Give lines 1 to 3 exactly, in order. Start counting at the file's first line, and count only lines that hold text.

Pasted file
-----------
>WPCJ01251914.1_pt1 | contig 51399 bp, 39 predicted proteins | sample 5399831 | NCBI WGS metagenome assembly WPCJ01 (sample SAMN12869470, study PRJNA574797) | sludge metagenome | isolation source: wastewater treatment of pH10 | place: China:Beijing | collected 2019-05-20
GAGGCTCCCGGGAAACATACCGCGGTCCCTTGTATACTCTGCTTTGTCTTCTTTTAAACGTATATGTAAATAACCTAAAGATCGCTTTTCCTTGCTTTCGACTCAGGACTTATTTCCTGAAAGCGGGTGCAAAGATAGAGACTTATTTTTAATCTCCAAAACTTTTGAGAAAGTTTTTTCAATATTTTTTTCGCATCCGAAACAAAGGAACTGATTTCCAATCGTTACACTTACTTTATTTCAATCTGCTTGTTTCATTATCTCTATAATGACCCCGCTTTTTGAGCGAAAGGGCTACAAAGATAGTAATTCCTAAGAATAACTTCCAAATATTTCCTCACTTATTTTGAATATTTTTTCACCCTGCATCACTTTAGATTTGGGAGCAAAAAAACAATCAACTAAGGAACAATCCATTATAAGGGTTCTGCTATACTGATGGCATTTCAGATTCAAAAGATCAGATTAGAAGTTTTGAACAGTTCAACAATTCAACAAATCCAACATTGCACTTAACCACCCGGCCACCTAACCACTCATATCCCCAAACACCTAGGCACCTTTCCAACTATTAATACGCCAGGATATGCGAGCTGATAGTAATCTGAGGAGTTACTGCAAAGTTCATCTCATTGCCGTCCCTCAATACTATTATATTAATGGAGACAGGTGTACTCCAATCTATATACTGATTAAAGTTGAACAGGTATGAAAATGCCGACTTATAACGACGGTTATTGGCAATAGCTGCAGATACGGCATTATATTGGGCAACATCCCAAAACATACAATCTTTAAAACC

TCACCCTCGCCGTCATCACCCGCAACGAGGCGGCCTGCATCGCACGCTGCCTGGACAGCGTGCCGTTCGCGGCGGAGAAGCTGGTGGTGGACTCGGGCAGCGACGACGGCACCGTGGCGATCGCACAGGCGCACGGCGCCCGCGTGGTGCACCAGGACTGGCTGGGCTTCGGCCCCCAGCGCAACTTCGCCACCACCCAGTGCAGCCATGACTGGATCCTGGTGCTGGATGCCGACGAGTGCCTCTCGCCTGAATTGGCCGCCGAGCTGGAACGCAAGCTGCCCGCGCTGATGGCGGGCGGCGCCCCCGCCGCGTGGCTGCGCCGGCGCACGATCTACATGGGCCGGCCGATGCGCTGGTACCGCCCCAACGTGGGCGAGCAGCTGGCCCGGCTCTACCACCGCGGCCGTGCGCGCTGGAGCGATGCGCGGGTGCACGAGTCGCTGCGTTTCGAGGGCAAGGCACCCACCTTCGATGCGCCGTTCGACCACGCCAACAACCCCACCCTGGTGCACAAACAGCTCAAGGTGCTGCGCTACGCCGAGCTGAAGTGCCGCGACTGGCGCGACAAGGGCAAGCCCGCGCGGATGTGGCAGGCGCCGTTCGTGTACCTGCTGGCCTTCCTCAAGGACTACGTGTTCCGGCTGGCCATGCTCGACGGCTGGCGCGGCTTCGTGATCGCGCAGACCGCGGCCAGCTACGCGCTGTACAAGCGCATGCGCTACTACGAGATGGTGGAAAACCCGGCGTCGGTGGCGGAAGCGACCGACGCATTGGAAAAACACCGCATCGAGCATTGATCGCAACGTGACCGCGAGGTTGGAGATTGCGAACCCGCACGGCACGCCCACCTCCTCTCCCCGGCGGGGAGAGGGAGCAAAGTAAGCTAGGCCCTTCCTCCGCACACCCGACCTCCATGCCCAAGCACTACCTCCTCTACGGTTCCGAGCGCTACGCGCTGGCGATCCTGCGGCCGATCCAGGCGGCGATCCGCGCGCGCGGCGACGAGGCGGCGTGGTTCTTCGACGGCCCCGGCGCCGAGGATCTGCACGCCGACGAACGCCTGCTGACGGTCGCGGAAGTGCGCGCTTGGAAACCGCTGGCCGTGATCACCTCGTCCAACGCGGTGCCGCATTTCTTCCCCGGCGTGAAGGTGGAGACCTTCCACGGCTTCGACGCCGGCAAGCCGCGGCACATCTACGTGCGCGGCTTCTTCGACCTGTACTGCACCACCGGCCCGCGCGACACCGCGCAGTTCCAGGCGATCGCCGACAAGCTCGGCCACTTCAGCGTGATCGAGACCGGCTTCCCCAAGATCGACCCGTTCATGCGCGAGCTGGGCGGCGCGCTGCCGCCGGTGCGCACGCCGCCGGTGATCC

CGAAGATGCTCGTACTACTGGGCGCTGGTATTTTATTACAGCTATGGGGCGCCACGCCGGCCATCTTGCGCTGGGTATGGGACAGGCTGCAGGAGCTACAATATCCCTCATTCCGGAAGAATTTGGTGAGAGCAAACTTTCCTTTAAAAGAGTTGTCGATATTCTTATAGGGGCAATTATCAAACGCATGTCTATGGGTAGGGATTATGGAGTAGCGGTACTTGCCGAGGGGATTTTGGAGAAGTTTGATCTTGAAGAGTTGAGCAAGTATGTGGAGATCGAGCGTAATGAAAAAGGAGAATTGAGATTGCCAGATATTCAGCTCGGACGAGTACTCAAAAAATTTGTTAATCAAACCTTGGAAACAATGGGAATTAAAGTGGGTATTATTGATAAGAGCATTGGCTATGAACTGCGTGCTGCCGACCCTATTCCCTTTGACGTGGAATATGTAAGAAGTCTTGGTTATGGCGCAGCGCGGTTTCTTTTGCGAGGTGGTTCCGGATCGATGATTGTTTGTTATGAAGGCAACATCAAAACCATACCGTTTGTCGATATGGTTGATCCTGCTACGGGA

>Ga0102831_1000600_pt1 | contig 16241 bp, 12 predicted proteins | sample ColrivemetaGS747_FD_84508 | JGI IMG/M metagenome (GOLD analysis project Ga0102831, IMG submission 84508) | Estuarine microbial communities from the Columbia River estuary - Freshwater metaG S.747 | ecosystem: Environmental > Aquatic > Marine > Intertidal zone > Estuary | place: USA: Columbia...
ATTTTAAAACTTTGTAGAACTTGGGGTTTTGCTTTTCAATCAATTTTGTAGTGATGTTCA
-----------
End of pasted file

>WPCJ01251914.1_pt1 | contig 51399 bp, 39 predicted proteins | sample 5399831 | NCBI WGS metagenome assembly WPCJ01 (sample SAMN12869470, study PRJNA574797) | sludge metagenome | isolation source: wastewater treatment of pH10 | place: China:Beijing | collected 2019-05-20
GAGGCTCCCGGGAAACATACCGCGGTCCCTTGTATACTCTGCTTTGTCTTCTTTTAAACGTATATGTAAATAACCTAAAGATCGCTTTTCCTTGCTTTCGACTCAGGACTTATTTCCTGAAAGCGGGTGCAAAGATAGAGACTTATTTTTAATCTCCAAAACTTTTGAGAAAGTTTTTTCAATATTTTTTTCGCATCCGAAACAAAGGAACTGATTTCCAATCGTTACACTTACTTTATTTCAATCTGCTTGTTTCATTATCTCTATAATGACCCCGCTTTTTGAGCGAAAGGGCTACAAAGATAGTAATTCCTAAGAATAACTTCCAAATATTTCCTCACTTATTTTGAATATTTTTTCACCCTGCATCACTTTAGATTTGGGAGCAAAAAAACAATCAACTAAGGAACAATCCATTATAAGGGTTCTGCTATACTGATGGCATTTCAGATTCAAAAGATCAGATTAGAAGTTTTGAACAGTTCAACAATTCAACAAATCCAACATTGCACTTAACCACCCGGCCACCTAACCACTCATATCCCCAAACACCTAGGCACCTTTCCAACTATTAATACGCCAGGATATGCGAGCTGATAGTAATCTGAGGAGTTACTGCAAAGTTCATCTCATTGCCGTCCCTCAATACTATTATATTAATGGAGACAGGTGTACTCCAATCTATATACTGATTAAAGTTGAACAGGTATGAAAATGCCGACTTATAACGACGGTTATTGGCAATAGCTGCAGATACGGCATTATATTGGGCAACATCCCAAAACATACAATCTTTAAAACC

TCACCCTCGCCGTCATCACCCGCAACGAGGCGGCCTGCATCGCACGCTGCCTGGACAGCGTGCCGTTCGCGGCGGAGAAGCTGGTGGTGGACTCGGGCAGCGACGACGGCACCGTGGCGATCGCACAGGCGCACGGCGCCCGCGTGGTGCACCAGGACTGGCTGGGCTTCGGCCCCCAGCGCAACTTCGCCACCACCCAGTGCAGCCATGACTGGATCCTGGTGCTGGATGCCGACGAGTGCCTCTCGCCTGAATTGGCCGCCGAGCTGGAACGCAAGCTGCCCGCGCTGATGGCGGGCGGCGCCCCCGCCGCGTGGCTGCGCCGGCGCACGATCTACATGGGCCGGCCGATGCGCTGGTACCGCCCCAACGTGGGCGAGCAGCTGGCCCGGCTCTACCACCGCGGCCGTGCGCGCTGGAGCGATGCGCGGGTGCACGAGTCGCTGCGTTTCGAGGGCAAGGCACCCACCTTCGATGCGCCGTTCGACCACGCCAACAACCCCACCCTGGTGCACAAACAGCTCAAGGTGCTGCGCTACGCCGAGCTGAAGTGCCGCGACTGGCGCGACAAGGGCAAGCCCGCGCGGATGTGGCAGGCGCCGTTCGTGTACCTGCTGGCCTTCCTCAAGGACTACGTGTTCCGGCTGGCCATGCTCGACGGCTGGCGCGGCTTCGTGATCGCGCAGACCGCGGCCAGCTACGCGCTGTACAAGCGCATGCGCTACTACGAGATGGTGGAAAACCCGGCGTCGGTGGCGGAAGCGACCGACGCATTGGAAAAACACCGCATCGAGCATTGATCGCAACGTGACCGCGAGGTTGGAGATTGCGAACCCGCACGGCACGCCCACCTCCTCTCCCCGGCGGGGAGAGGGAGCAAAGTAAGCTAGGCCCTTCCTCCGCACACCCGACCTCCATGCCCAAGCACTACCTCCTCTACGGTTCCGAGCGCTACGCGCTGGCGATCCTGCGGCCGATCCAGGCGGCGATCCGCGCGCGCGGCGACGAGGCGGCGTGGTTCTTCGACGGCCCCGGCGCCGAGGATCTGCACGCCGACGAACGCCTGCTGACGGTCGCGGAAGTGCGCGCTTGGAAACCGCTGGCCGTGATCACCTCGTCCAACGCGGTGCCGCATTTCTTCCCCGGCGTGAAGGTGGAGACCTTCCACGGCTTCGACGCCGGCAAGCCGCGGCACATCTACGTGCGCGGCTTCTTCGACCTGTACTGCACCACCGGCCCGCGCGACACCGCGCAGTTCCAGGCGATCGCCGACAAGCTCGGCCACTTCAGCGTGATCGAGACCGGCTTCCCCAAGATCGACCCGTTCATGCGCGAGCTGGGCGGCGCGCTGCCGCCGGTGCGCACGCCGCCGGTGATCC